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Negotiating a Task-based Syllabus

Presentation on using CEFR to negotiate a syllabus for adult English Learners

Laura Edwards

on 18 February 2017

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Transcript of Negotiating a Task-based Syllabus

Negotiating a Task-based Syllabus
Negotiated Syllabus
A 'communicative, action-oriented' approach
In practice
What type of classroom do I want?
What do the experts say?
Population: 630,000
Industries: banking, advertising, fashion, telecommunications
One of Germany's wealthiest cities
Adults learners
Company classes
English for Banking, Advertising, Marketing, Energy Industry
Focus on language for work-related tasks
Level: Minimum B1, though B2 plus more likely
Lifelong learning
My ELT world
'People are more central to the learning enterprise than methods or theories or research findings or systems of education'
Alan Maley
'I work for Deutsche Bundesbank in the banking supervision section. I'm responsible for a bank which is under the supervision of ECB. I work with people from different European countries, each with their own mentality and their own way of speaking English.'
'My job is to provide assurance services in the energy sector. I am responsible for advising electricity-intensive companies on the cost equalization scheme as part of the Renewable Energies Law.'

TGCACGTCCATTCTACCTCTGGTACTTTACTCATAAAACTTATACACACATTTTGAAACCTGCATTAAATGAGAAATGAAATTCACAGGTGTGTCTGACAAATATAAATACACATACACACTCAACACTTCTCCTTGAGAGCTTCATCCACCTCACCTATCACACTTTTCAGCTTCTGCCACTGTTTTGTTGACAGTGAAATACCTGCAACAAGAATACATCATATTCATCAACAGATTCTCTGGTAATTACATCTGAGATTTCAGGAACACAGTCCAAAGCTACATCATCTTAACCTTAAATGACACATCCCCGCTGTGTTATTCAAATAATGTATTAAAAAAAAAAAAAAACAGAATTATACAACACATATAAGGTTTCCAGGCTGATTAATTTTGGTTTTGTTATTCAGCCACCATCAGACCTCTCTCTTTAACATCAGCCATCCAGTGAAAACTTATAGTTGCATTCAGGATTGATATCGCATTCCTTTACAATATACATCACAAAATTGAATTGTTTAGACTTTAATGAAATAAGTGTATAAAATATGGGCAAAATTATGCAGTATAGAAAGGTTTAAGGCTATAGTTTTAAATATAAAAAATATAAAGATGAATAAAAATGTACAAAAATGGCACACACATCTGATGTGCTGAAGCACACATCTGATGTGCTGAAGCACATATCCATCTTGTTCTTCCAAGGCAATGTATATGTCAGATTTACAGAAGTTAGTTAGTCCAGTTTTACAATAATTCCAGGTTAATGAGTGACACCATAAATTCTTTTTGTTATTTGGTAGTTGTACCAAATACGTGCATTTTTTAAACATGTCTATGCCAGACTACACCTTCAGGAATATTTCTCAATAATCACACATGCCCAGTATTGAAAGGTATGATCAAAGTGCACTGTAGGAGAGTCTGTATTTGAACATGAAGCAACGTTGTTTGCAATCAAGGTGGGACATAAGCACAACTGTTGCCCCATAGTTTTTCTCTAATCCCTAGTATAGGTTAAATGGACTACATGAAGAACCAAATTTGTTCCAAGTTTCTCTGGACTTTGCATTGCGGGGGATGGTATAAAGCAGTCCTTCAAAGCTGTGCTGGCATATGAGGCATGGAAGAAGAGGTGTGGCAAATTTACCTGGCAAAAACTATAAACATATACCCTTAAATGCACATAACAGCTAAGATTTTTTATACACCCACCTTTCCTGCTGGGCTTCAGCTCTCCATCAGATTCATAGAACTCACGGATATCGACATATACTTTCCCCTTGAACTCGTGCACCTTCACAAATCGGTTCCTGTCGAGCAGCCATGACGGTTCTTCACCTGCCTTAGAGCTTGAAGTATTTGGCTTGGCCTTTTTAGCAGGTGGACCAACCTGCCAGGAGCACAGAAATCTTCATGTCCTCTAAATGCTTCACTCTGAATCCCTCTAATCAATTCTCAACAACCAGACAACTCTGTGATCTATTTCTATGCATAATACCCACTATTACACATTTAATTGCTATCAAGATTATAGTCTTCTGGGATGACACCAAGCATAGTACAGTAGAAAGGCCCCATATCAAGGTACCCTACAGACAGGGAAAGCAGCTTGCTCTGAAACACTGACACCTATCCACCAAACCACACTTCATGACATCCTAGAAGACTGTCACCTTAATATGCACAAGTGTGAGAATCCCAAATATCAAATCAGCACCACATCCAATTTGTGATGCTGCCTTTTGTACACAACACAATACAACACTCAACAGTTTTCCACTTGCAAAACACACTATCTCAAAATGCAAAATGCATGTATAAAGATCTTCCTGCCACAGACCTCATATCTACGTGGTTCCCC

What do my students want?
'Few learners, indeed, would have any clear awareness of what they need or want to learn, let alone how they would wish to go about it' Clarke 1991
Geoff Jordan www.criticalelt.wordpress.com
Decisions to be made:
the purpose of language learning (Why)
the contents which learners will work upon (What)
ways of working in the classroom (How)
means of evaluation (How well)
Breen and Littlejohn 2000
The Negotiated model ... allows full learner participation in selection of content, mode of working, route of working, assessment, and so on. It should by this means embody the central principle that the learner's needs are of paramount importance. Clarke 1991

Students may be reluctant to participate in negotiation, believing course design to be the teacher's responsibility and even with students who are eager to be part of the decision making process, without guidelines as to which types of skills or tasks are available, their choices may be restrictive from a learning perspective.

Self assessment grid
+ We're a team!
+ Feedback / End of course evaluations
+ Makes ESP easier
+ Can better meet their needs
- Be prepared to repeat regularly
- Must be organised
* Try going digital?
* Introduce student portfolio?
Version 2
Reflection / Assessment
Version 1
- Time-consuming
- New language about learning
+ Discussion is Learning
+ Easier each time it's done
+ Identify underdeveloped competences
+ Tasks suggested are relevant to students
Alternative Ideas
Break CEFR descriptors into micro Can-dos. Decide: I can do this / I need to improve this.

Create survey with Survey monkey. Multiple choice. Do you need X? 'Yes / No / Sometimes'

For further ideas, see Brian North
The CEFR in Practice